PAN M 360: In more general terms, what do you think are the new chapters in the fusion of Maghreb heritage and rock culture? And electronic culture? Where do you fit into this?
YM & BB: We’re very positive about the young musicians who are coming up; many of them have the flame, the goals, and the overflowing creativity. We encourage them to develop their own style based on what they like. Many new chapters are possible on the fusion of the Maghreb heritage or elsewhere, with rock culture in particular. The best is yet to come, we hope! Besides, we were born in the culture of electronic, rock, and hip-hop, it’s also a richness that is part of us. The future of electronics is vintage electro from the ’70s, or not…
PAN M 360: The texts are sung in what language exactly?
YM & BB: The texts are sung in Darija, the Moroccan dialect which results from the succession of several peoples and civilisations in the Maghreb which mixed with the original local population (Berber). This led to a dialect with words mostly in Arabic, but also in Berber, Spanish, French, Portuguese… We also write in classical Arabic, as is the case for “Ila Mata”, or in English, for “Africa Manayo”.
PAN M 360: What’s your poetic approach? What are your favourite subjects?
YM & BB: We’re interested in all forms of poetry, especially Bedouin poetry, sung and sometimes accompanied by percussion or other instruments. On our album, there’s an influence of Mauritanian poetry called tebraa, which exists in other countries under different names, in appearance but not in language. Created by women in a patriarchal and conservative society where love was considered taboo, this poetry allowed women to enchant the world with their romantic verses sung for their lovers while remaining anonymous. A beautiful initiative to be able to contradict the system without directly opposing it. We’ll also mention the influence of Arabic and Persian poetry; on the one hand the wonders of Anis Shoshan, the young Tunisian poet, accompanied us during the writing of our lyrics, on the other hand the late Persian poet Jalāl ad-Dīn Rumi blessed us with his wisdom and purity, which has already accompanied us for several years in our daily life. We don’t set limits to the subjects of our texts, we speak of love in different forms: love of mother, lover, or neighbour, tolerance, anti-racism, Sufism. Moreover, we denounce slavery, the exploitation of precarious populations and lands still economically colonised, corruption, sexism, misogyny… We hope to live in a better world.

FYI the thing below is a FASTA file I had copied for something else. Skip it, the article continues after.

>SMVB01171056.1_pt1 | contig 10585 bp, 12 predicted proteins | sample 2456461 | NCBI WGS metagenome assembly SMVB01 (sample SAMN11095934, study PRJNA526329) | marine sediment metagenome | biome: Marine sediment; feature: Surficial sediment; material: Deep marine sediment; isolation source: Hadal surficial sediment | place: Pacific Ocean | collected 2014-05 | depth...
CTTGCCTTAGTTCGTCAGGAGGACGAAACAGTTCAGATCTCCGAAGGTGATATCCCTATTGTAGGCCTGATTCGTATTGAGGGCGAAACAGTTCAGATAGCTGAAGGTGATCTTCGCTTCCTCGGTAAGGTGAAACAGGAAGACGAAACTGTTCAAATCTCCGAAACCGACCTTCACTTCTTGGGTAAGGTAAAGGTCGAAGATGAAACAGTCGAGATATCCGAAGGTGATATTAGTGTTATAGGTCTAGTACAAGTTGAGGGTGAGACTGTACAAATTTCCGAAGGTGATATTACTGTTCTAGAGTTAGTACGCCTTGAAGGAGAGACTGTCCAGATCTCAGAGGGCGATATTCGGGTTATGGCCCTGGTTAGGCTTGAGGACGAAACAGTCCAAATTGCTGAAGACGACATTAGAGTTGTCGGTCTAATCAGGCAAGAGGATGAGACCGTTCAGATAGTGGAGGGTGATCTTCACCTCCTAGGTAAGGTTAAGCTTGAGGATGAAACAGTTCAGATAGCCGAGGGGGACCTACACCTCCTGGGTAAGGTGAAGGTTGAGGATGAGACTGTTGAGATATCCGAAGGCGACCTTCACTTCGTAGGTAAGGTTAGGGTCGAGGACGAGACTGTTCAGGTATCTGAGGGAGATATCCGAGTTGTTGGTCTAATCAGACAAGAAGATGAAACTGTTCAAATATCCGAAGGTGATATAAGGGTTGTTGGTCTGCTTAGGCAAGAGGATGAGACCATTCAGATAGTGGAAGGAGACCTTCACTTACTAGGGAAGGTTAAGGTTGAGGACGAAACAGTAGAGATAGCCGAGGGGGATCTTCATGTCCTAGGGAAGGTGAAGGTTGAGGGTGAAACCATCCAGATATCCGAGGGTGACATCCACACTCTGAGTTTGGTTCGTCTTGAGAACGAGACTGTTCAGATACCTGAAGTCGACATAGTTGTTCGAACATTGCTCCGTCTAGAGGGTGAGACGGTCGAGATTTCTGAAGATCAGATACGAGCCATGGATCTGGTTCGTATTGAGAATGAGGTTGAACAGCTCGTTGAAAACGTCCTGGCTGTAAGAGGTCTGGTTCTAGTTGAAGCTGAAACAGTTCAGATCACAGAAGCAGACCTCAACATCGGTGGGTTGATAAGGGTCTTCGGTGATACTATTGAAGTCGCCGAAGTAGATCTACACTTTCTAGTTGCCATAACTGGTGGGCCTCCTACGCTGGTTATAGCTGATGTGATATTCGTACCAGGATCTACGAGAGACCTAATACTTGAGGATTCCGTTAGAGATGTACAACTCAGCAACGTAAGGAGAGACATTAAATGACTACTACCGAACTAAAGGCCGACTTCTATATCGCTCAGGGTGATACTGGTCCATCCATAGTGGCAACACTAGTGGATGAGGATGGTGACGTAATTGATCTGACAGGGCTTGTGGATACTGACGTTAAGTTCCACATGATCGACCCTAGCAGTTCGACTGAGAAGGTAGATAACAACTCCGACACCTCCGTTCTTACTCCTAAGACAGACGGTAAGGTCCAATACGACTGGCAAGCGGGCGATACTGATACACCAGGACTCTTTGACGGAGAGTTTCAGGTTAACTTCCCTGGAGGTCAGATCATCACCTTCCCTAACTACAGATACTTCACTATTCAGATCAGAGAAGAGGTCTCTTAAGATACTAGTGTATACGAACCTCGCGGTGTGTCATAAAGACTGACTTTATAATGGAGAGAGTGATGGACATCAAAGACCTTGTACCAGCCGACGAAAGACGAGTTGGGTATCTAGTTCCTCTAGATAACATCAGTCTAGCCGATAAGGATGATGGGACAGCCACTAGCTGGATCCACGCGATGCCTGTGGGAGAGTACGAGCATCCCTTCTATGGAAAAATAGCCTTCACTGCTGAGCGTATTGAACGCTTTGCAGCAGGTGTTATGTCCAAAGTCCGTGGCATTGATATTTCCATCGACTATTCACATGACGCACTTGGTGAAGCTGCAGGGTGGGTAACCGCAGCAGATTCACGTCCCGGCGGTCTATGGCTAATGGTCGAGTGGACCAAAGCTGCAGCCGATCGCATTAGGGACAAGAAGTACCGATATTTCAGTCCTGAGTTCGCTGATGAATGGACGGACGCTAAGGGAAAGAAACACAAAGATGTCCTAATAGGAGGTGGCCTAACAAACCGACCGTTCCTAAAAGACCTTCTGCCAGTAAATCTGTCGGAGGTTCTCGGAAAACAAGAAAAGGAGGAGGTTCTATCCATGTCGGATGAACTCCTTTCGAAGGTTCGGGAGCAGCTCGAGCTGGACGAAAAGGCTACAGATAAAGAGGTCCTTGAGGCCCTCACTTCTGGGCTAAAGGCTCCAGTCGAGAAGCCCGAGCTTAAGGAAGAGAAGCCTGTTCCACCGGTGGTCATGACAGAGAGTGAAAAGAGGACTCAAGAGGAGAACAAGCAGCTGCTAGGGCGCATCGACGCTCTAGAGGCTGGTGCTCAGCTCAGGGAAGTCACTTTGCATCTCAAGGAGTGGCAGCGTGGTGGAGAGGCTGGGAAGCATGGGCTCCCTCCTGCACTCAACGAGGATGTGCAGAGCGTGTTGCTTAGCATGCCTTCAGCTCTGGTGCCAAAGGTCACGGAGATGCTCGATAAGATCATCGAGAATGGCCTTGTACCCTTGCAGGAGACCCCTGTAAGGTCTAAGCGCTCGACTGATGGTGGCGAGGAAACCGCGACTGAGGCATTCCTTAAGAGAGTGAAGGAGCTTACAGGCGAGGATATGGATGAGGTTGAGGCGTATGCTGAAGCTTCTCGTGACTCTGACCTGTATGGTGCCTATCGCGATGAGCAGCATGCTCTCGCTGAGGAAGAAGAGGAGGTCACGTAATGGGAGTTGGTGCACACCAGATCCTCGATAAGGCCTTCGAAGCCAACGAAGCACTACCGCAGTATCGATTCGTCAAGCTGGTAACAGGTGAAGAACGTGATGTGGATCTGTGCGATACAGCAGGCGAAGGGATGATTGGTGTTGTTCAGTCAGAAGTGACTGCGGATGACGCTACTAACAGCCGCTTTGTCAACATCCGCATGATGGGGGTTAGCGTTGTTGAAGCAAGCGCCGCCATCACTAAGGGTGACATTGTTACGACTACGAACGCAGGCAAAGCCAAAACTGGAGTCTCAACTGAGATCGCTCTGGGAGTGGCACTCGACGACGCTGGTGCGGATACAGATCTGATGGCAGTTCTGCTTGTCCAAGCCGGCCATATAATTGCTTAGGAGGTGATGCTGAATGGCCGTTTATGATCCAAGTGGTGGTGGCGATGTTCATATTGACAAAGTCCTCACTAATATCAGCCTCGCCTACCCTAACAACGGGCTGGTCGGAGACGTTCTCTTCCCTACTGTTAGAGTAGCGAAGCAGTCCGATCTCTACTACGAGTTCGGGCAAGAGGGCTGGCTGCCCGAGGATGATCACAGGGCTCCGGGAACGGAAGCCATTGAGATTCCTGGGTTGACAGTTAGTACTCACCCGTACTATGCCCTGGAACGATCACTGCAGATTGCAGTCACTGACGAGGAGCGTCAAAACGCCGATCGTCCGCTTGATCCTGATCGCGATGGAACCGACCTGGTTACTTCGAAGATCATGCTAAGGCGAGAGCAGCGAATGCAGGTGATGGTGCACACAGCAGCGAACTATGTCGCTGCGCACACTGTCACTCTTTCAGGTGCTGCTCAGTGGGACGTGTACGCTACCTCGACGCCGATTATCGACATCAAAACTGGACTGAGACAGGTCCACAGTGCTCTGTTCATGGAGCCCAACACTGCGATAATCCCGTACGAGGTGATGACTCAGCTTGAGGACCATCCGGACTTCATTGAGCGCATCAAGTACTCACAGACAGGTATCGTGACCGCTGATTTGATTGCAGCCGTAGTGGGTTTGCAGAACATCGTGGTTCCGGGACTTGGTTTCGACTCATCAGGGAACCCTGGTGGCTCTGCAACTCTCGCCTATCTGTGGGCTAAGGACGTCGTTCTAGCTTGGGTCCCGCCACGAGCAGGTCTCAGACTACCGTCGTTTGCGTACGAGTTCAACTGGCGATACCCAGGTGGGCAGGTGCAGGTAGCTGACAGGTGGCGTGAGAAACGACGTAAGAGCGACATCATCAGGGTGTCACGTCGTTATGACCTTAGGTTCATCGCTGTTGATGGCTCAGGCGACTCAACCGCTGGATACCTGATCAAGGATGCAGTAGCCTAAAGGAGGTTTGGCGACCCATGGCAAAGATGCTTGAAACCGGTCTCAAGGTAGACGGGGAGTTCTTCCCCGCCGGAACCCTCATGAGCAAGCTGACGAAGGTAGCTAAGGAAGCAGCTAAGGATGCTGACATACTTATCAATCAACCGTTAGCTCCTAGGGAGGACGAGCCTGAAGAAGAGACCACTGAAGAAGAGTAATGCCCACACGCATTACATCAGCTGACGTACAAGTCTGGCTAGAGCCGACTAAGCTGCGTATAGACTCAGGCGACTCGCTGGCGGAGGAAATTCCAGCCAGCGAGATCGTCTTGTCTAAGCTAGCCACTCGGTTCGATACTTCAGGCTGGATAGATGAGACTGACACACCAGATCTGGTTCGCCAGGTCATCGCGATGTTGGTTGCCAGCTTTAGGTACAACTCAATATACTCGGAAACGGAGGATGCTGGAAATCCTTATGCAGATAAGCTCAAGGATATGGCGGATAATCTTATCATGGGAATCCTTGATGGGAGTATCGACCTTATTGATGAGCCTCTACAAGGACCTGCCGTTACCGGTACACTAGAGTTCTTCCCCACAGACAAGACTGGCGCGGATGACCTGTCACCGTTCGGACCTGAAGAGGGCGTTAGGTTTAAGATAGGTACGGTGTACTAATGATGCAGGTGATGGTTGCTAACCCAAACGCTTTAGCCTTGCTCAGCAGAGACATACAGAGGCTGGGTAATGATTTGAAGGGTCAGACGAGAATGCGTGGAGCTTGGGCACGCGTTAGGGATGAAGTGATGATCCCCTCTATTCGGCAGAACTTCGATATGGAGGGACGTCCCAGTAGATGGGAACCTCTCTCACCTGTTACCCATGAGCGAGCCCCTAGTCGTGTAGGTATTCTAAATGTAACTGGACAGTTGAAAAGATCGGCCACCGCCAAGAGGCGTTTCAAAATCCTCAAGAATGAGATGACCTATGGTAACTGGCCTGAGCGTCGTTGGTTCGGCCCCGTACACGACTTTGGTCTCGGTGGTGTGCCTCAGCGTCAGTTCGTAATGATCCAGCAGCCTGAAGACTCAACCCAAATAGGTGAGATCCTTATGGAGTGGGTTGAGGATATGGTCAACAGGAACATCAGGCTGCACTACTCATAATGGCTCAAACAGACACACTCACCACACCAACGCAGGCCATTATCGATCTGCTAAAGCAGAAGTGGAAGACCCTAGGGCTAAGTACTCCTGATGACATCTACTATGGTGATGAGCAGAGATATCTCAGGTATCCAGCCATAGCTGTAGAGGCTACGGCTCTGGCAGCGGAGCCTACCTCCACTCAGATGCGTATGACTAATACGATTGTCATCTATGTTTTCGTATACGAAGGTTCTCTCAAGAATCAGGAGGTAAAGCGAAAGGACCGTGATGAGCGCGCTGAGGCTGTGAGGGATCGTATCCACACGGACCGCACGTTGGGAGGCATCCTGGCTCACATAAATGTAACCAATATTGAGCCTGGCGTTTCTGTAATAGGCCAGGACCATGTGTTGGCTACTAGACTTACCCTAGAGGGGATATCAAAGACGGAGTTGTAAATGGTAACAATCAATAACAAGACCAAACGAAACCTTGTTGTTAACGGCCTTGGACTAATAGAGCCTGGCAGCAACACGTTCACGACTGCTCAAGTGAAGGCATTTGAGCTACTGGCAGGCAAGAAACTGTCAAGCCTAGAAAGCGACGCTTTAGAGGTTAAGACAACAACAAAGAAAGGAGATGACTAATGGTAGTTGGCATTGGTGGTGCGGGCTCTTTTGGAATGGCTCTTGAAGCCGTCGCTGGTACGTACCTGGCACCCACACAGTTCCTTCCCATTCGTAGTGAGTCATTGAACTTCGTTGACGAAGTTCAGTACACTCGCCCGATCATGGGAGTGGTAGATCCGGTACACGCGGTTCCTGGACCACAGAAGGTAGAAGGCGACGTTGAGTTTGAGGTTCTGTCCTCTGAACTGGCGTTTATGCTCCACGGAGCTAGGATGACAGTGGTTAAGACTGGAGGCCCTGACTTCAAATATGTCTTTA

PAN M 360: Is the Bab L’Bluz line-up a mix? What are the origins of each member? Are they all from Marrakesh or are they all based in Morocco?
YM & BB: Yes, the Bab L’Bluz line-up is mixed, in a way. Yousra is from El Jadida in Morocco, she’s of Arab-Berber origin, Brice is from Annecy and he doesn’t know his origins, Hafid is from Lyon and of Tunisian origin, and Jérôme is Spanish. The group was created by Yousra and Brice in Marrakech and developed into a four-person group in Lyon. Before the lockdown, the two founders of the group lived between Lyon and Marrakech.
PAN M 360: In the current context where several regions of the Sahara are becoming zones conducive to ethnic strife and religious violence, do you see a commitment to your free and progressive music? Do you believe you have a role to play?
YM & BB: Indeed, music could play a fundamental role in the reintegration of peace in areas with a tendency towards conflict, especially over identity or religion. We must succeed in transmitting the idea and highlighting the fact that cultural difference has always brought richness, and that in today’s world all cultures are impregnated by the traces of other previous local cultures, or foreign cultures that ended up becoming local at some point by mixing with already existing cultures. As for the subject of religion, it’s enough to put forward the foundations of all religions, which have a lot in common, and thus transmit the values of peace, love, tolerance, benevolence, and respect through music. We fight an inner struggle every day to become better people, and believe that through the vibrations of music, we’ll end up touching the hearts of many.
PAN M 360: What are the next steps in your development? Do you have any new recording projects, remixes, collaborations?
YM & BB: To be able to play in as many places as possible, to share our first album live, then to compose and, why not, think about collaborations or remixes! If you have any ideas, don’t hesitate!
PAN M 360: For Mundial Montréal, what are you planning to play? Where will you be? How was the film set designed?
YM & BB: Unfortunately, there won’t be a film set for us in this edition, it will be in the form of an interview with a focus on our existing sounds, but we very much hope to see you live next year. Inch’Allah!